The English major in me finds the growth and adaption of the English language to new events/technology/trends to be fascinating and wonderful. I enjoy learning about regional variances, lexicons, and the ephemeral usage of words, because unlike what a lot of people think, the English language certainly is boring and it isn’t as staid as common perception seems to dictate.  I remember when “google” was added to the dictionary, like “well just google it” and I wondered how that would work if Google (the company) was replaced or if using it as a verb dropped out of common vernacular.  Then I realized if something can get an entry into the dictionary, it certainly can be removed.

I’m excited to be validated for every time I’ve used bromance over the last few years, but then I’ve never had any problem adapting to new words or slang.

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US Merriam-Webster dictionary adds “tweet,” “bromance”

By Molly O’Toole

Aug 25 (Reuters) – Crowdsourcing tweeters bonding in bromance and tracking cougars earned an official place in the English lexicon on Thursday when Merriam-Webster announced the addition of 150 words to its 2011 Merriam-Webster’s Collegiate Dictionary.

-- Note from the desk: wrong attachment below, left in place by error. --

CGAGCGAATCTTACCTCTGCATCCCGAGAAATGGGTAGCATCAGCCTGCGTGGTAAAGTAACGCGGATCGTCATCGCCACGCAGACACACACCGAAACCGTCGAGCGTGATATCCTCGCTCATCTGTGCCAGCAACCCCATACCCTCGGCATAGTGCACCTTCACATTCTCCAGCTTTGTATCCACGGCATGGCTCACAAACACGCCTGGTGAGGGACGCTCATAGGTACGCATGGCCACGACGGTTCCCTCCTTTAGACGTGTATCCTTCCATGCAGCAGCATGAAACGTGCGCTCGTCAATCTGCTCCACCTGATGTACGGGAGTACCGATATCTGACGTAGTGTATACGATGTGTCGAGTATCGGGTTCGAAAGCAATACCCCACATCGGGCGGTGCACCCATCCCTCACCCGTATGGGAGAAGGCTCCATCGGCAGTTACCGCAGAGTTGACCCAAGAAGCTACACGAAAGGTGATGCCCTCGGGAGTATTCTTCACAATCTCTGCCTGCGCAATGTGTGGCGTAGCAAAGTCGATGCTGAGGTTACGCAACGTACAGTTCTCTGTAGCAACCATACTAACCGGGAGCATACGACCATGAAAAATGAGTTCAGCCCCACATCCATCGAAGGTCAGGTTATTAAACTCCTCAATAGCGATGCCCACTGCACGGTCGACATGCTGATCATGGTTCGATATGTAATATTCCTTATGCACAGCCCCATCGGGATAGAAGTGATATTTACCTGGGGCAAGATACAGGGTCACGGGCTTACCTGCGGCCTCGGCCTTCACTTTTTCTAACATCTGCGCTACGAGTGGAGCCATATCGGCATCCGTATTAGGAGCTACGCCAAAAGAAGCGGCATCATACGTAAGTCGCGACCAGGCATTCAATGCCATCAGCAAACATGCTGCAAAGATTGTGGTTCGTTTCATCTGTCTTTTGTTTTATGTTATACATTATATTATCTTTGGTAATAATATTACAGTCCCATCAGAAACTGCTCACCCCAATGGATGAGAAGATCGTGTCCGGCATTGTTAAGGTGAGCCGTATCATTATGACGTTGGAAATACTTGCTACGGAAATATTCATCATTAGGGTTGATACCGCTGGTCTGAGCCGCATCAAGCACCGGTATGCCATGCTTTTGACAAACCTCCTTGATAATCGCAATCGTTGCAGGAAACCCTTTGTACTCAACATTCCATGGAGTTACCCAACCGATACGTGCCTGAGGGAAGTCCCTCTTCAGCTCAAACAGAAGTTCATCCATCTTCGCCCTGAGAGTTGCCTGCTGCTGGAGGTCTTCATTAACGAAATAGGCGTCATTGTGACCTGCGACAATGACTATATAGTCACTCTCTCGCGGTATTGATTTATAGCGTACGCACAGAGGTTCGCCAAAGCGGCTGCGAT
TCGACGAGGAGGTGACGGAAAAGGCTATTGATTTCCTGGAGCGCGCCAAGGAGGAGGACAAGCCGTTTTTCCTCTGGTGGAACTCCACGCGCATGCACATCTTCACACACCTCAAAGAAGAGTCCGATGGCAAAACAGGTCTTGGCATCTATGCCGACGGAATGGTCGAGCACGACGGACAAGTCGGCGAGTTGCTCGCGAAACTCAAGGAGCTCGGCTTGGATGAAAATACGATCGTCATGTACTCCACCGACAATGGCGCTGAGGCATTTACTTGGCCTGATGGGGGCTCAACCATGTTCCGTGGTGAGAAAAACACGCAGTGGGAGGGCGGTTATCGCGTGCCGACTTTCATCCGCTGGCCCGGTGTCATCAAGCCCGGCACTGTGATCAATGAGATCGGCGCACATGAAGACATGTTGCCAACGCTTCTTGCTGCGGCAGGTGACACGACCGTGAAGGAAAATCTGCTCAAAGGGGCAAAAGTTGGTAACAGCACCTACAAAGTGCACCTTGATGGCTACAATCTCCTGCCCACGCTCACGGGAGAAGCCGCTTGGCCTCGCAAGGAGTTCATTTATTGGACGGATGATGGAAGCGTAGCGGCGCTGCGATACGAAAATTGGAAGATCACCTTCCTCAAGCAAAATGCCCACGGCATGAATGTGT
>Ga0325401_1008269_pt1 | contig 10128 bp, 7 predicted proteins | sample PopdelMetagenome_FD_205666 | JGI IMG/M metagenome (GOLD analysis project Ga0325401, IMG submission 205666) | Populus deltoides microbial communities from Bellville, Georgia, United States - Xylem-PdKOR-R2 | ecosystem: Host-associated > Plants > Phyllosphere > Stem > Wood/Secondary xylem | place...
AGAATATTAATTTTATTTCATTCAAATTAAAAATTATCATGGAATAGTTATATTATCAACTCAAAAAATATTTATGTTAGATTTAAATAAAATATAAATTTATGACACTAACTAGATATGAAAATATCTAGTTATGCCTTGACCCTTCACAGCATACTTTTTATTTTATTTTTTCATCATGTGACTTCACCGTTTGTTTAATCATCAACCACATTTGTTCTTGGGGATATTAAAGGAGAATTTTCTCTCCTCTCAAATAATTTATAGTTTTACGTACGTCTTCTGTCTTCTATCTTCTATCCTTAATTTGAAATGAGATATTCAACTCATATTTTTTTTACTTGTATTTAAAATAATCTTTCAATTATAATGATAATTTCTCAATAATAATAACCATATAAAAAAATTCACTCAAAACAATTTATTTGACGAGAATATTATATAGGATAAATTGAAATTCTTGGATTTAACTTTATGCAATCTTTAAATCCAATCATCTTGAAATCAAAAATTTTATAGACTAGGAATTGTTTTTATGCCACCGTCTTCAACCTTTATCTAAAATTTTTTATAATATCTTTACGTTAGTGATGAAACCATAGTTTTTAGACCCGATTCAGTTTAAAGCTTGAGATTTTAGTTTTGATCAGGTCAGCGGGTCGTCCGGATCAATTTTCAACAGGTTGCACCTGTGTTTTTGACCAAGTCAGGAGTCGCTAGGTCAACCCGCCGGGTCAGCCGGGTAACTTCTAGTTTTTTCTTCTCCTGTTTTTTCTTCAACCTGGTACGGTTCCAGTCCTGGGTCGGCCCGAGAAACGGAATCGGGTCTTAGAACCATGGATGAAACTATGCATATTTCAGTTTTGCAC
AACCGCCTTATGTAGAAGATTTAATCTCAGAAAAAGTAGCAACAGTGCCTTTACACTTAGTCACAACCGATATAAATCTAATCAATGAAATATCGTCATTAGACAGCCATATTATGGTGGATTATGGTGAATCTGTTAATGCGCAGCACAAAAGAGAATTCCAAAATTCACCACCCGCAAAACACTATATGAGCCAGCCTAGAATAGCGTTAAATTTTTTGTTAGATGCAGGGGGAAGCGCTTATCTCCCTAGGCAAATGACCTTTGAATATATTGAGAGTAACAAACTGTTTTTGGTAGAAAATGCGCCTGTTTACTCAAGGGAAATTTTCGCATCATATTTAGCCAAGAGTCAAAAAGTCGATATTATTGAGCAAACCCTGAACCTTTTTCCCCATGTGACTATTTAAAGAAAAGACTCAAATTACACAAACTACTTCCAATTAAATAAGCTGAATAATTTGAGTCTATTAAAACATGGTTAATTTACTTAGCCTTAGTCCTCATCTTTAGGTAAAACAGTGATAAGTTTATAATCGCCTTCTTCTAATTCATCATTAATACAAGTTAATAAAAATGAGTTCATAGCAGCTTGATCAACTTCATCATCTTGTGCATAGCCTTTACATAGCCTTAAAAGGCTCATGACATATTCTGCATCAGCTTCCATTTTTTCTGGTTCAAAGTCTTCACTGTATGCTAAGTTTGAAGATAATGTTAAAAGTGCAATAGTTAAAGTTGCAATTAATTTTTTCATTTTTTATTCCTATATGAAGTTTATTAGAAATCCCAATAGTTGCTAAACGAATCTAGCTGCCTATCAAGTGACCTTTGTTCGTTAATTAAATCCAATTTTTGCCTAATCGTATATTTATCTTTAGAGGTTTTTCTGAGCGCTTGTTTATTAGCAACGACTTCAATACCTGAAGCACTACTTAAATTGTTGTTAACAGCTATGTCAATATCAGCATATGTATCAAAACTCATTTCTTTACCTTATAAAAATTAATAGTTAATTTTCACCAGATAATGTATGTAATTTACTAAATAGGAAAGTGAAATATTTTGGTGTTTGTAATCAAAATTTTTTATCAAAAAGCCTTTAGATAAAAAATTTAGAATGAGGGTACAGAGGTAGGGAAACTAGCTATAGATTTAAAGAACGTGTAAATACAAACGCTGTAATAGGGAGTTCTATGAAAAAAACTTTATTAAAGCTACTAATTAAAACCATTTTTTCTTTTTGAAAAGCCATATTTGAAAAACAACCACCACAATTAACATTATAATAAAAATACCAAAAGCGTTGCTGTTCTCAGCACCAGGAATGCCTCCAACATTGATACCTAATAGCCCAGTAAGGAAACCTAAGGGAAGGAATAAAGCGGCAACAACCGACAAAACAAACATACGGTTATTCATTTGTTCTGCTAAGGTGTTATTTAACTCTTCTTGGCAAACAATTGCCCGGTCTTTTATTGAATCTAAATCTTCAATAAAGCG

Social media-influenced terms like “crowdsourcing,” which is “the practice of obtaining information from a large group of people who contribute online,” joined pop culture-informed words such as “bromance” — a “close, nonsexual friendship between men” and a new definition for “cougar” — a “middle-aged woman seeking a romantic relationship with a younger man.”

“From the dramatic events of the Arab Spring to the scandal that brought down Congressman Anthony Weiner, tweet is a word that has been part of the story,” said Peter Sokolowski, Merriam-Webster’s editor at large.

“Now we feel (these words’) meanings have stabilized enough to include them in the dictionary.”

Sports fans can now reference terms like “duathlon,” a three-part long-distance race where competitors run, bike, and run; and walk-off, “ending a baseball game immediately by causing the winning run to score for the home team in the bottom of the last inning.”

New sport “parkour,” combining efficient running, climbing and leaping over environmental obstacles, also made the cut.

The latest dictionary will reflect changing parent-child relationships with “helicopter parent,” which is “a parent who is overly involved in the life of his or her child,” and “boomerang child” — “a young adult who returns to live at his or her family home especially for financial reasons.”

President Barack Obama may not be feeling much of an occasion lately for the “fist bump” gesture he made famous, but he can now find the official definition in Merriam-Webster.

How does a word enter what Merriam-Webster says is the best-selling U.S. dictionary?

“The answer is simple: usage,” according to Merriam-Webster.

Editors devote hours each day to monitoring which words people use most often and how they use them in books, newspapers, magazines and electronic publications, says the website of Merriam-Webster, an Encyclopaedia Britannica Company.

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